FAO Nutrition Meetings Report Series 
    No. 46A WHO/FOOD ADD/70.36

    The content of this document is the result of the deliberations of the
    Joint FAO/WHO Expert Committee on Food Additives which met in Rome,
    27 May - 4 June 19691

    Food and Agriculture Organization of the United Nations

    World Health Organization

    1 Thirteenth report of the Joint FAO/WHO Expert Committee on Food
    Additives, FAO Nutrition Meetings Report Series, in press;
    Wld Hlth Org. techn.  Rep. Ser., in press.

    DISTARCH PHOSPHATE (prepared using sodium trimetaphosphate)

    Biological Data

    Native starches are known to contain phosphoric acid esters equivalent
    to 0.004 per cent. P and some potato starches up to 0.1 per cent.
    Distarch phosphate is made by the use of sodium trimetaphosphate which
    cross-links starch chains at an approximate rate of one phosphate link
    per 620 glucopyranose units. The amounts of phosphate introduced are
    at the most 0.04 per cent. P (Graefe, 1964).

    Biochemical aspects

    In vitro digestion of a distarch phosphate using trimetaphosphate by
    salivary, pancreatic and intestinal amylase was measured by the
    production rate of reducing sugar. No deleterious effect was shown on
    enzymic depolymerisation (Rosner, 1960).

    Caloric value and digestibility of a distarch phosphate using
    trimetaphosphate were tested in groups of 10 rats fed for seven days
    on 4g basal diet with either 0.9 g or 3.6 g starch supplement by
    observing the gain in body weight and the organ weights of liver,
    kidney, heart and spleen after the feeding period. No significant
    differences were noted between the modified and the unmodified
    starches (Hixson, 1960). Distarch phosphate using trimetaphosphate of
    undisclosed treatment was fed to groups of male and female rats on 5 g
    diets as 1 g or 2 g supplements over 21 days. Weight gains were
    comparable for modified and unmodified starches tested. Animals
    appeared normal at autopsy (Whistler & Belfort, 1961).

    Acute toxicity


    Animal         Route          LD50                Reference
                             mg/kg body weight

    Mouse, female  oral          >24 000              Hodge, 1954
                                 >19 000              Hodge, 1956

    Rat, female    oral          >20 000              Hedge, 1954
                                 >35 000              Hodge, 1956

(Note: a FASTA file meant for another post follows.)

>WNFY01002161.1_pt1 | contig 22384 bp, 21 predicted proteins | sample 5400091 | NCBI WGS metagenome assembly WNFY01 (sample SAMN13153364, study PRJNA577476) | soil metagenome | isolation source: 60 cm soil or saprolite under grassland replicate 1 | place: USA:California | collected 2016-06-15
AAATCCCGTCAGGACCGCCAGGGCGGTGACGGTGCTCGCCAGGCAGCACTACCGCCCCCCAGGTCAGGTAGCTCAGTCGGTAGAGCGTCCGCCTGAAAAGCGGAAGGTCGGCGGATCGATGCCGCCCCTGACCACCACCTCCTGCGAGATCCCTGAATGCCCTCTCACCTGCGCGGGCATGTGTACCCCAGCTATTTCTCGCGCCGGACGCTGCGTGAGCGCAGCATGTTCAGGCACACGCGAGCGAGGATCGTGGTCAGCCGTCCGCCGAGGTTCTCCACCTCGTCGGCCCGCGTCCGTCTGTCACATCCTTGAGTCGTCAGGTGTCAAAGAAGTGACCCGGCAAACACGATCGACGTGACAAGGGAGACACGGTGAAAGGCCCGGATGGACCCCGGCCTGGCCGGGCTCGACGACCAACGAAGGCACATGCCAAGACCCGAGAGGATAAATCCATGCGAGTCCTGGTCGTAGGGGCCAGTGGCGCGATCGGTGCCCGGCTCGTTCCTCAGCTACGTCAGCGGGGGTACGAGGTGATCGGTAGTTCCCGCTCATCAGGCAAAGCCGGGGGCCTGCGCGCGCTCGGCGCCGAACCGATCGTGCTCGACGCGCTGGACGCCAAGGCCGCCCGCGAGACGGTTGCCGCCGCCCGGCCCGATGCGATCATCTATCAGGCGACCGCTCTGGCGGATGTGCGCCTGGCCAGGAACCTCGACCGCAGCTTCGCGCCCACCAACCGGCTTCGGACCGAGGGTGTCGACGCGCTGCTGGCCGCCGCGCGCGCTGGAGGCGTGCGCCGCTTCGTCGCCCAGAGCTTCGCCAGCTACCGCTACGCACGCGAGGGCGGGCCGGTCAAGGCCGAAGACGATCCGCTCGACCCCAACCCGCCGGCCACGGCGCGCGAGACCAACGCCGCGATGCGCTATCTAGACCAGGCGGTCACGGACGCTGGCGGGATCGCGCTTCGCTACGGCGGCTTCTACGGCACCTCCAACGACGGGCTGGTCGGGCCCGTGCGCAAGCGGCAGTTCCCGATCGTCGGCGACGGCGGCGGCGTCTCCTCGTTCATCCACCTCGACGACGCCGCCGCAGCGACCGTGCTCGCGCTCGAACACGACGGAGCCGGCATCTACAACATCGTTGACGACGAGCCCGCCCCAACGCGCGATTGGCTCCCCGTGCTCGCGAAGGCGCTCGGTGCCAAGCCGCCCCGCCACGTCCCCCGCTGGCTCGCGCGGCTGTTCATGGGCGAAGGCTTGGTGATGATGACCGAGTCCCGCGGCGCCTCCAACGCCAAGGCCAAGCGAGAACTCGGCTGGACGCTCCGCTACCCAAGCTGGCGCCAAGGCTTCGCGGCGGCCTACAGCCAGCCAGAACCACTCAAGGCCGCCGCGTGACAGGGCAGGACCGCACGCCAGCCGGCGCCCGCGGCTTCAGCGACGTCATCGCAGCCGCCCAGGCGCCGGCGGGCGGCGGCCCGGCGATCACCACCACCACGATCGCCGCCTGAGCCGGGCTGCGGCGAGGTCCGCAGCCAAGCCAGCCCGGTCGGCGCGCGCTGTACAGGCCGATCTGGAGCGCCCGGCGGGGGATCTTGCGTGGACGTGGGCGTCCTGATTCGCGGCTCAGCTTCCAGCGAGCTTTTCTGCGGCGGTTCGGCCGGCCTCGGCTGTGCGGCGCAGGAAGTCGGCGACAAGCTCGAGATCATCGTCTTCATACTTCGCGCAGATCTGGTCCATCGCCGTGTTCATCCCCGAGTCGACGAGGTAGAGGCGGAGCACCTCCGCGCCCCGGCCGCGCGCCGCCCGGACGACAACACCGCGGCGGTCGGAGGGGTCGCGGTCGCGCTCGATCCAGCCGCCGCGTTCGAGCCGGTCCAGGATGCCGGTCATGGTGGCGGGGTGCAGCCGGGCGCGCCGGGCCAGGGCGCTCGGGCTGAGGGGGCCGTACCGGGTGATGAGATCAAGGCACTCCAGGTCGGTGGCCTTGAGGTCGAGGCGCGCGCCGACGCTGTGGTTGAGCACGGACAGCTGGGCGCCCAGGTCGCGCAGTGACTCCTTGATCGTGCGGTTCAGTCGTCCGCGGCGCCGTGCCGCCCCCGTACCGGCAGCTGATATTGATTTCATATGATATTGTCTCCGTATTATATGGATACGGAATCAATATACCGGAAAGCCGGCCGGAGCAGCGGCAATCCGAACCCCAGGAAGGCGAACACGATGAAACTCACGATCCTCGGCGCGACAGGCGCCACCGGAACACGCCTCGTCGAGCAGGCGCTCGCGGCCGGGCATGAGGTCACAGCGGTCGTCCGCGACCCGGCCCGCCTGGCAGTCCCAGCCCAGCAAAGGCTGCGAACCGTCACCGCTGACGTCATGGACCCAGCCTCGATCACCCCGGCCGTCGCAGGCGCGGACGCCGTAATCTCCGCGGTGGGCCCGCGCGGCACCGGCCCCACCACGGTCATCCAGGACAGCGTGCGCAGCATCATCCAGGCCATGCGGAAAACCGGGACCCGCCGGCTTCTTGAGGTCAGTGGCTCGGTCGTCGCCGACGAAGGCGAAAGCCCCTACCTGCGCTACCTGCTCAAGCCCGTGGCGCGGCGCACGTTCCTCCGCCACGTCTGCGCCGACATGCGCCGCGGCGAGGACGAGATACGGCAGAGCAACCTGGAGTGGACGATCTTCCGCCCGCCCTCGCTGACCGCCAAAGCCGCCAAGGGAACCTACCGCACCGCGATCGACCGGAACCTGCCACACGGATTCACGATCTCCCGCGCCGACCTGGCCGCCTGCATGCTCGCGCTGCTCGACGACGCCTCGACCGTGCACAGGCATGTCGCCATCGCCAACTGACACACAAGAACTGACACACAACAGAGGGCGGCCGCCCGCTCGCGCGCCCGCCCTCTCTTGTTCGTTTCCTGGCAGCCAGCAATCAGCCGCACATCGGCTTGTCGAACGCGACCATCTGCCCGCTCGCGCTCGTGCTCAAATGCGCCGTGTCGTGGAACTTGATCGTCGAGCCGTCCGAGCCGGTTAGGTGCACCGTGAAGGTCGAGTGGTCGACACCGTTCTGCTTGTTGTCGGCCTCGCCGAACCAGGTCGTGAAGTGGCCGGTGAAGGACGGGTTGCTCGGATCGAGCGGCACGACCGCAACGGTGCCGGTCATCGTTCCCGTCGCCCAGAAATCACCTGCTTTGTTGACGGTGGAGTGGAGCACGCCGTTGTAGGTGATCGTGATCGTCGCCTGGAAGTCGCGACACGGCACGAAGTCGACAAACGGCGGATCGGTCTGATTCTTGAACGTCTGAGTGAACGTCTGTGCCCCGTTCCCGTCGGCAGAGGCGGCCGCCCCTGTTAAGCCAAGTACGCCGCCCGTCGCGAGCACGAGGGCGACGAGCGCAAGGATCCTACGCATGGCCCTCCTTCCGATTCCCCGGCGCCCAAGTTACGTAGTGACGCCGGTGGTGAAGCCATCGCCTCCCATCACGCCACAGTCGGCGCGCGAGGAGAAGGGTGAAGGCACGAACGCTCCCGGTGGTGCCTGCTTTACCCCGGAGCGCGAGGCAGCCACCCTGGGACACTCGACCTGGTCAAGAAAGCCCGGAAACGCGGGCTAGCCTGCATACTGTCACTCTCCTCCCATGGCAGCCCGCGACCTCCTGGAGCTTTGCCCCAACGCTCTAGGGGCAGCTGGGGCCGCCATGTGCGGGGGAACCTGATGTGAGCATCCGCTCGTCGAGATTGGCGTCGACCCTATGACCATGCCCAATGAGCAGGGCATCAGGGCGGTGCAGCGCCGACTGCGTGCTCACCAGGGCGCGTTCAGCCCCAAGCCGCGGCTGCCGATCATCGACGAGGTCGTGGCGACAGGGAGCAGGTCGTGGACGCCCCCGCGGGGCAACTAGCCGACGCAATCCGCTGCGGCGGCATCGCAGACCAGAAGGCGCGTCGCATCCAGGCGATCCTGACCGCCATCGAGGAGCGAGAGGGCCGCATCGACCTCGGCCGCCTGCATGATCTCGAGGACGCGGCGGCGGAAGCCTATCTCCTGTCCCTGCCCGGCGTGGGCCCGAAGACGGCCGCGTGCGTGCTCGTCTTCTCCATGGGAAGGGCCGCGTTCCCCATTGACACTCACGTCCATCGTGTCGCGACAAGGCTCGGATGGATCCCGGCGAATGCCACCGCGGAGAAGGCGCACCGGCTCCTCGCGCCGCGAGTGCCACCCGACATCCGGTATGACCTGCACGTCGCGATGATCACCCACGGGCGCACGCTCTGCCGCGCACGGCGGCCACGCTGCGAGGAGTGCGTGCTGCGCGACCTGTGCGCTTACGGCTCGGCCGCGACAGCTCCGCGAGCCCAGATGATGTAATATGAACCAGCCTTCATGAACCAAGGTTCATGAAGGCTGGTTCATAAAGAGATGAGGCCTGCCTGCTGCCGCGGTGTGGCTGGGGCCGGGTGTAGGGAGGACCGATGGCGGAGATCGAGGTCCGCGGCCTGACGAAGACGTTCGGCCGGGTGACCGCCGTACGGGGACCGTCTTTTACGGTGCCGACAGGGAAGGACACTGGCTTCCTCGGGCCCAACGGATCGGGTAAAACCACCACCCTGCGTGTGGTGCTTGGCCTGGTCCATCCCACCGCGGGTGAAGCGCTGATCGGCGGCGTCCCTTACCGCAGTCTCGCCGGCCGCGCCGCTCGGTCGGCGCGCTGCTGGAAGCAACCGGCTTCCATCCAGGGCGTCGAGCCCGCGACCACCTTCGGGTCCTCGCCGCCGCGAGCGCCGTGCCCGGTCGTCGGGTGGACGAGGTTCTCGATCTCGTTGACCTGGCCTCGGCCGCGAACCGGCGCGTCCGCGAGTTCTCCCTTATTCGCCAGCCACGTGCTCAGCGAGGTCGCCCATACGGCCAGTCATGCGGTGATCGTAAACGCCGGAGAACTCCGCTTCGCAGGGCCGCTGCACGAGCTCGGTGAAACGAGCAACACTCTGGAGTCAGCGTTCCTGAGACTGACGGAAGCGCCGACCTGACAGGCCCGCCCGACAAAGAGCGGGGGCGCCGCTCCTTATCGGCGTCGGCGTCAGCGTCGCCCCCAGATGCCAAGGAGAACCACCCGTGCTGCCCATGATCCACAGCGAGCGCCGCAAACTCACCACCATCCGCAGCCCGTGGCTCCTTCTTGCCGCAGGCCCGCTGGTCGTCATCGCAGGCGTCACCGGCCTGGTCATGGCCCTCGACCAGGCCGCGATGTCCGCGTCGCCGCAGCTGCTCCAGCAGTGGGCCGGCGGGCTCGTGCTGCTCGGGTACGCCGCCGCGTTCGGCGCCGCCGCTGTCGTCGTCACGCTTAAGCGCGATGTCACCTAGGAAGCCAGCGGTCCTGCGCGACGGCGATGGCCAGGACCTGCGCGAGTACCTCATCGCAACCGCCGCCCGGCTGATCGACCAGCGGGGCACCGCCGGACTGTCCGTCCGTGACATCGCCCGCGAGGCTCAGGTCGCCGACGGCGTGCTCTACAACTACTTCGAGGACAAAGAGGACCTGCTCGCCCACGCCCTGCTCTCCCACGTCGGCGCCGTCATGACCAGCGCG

Guinea-pig     oral          > 8 800              Hodge, 1954
                                 >18 000              Hedge, 1956

    Rabbit         oral          > 7 000              Hodge, 1954
                                 >10 000              Hodge, 1956

    Cat            oral          > 6 800              Hedge, 1954
                                 > 9 000              Hodge, 1956

    Only small numbers of animals were used but no deaths occurred from
    the quantities administered. Livers and kidneys of guinea-pigs,
    rabbits and cats showed no histological abnormalities related to the
    administration of the modified starch (Hodge, 1954; Hodge, 1956).

    Short-term studies

    None available.

    Long-term studies

    None available.


    The toxicological information shows that cross-linking by means of
    trimetaphosphate does not affect the digestibility or caloric value to
    any significant extent. Moreover the actual extent of phosphate
    cross-linkage is very small. No short or long-term studies are
    available. The metabolic behaviour of the moieties containing the
    phosphate groups has not been studied. Despite the scanty available
    toxicological information this modified starch may be included in the
    evaluation of the highly modified phosphated distarch phosphates,
    being a preliminary stage in the manufacture of the latter. Adequate
    metabolic studies preferably in man, and 90-day studies in two
    species, one a non-rodent mammal, are required.


    See phosphated distarch phosphate.


    Graefe, G. (1964) "Die Stärke" 16, 158

    Hixson, 0. F. (1960) Unpublished report H-1004 by Rosner-Hixson
    Laboratories 3rd February 1960

    Hodge, H. C. (1954) Unpublished report from University of Rochester,
    Division of Pharmacology & Toxicology, 8th October 1954

    Hodge, H.C. (1956) Unpublished report from University of Rochester,
    Division of Pharmacology & Toxicology, 26th May 1956

    Rosner, L. (1960) Unpublished report H-1004-1 by Rosner-Hixson
    Laboratories, 4th March 1960

    Whistler, R. L. & Belfont, A. M. (1961) Science, 133, 1599

    See Also:
       Toxicological Abbreviations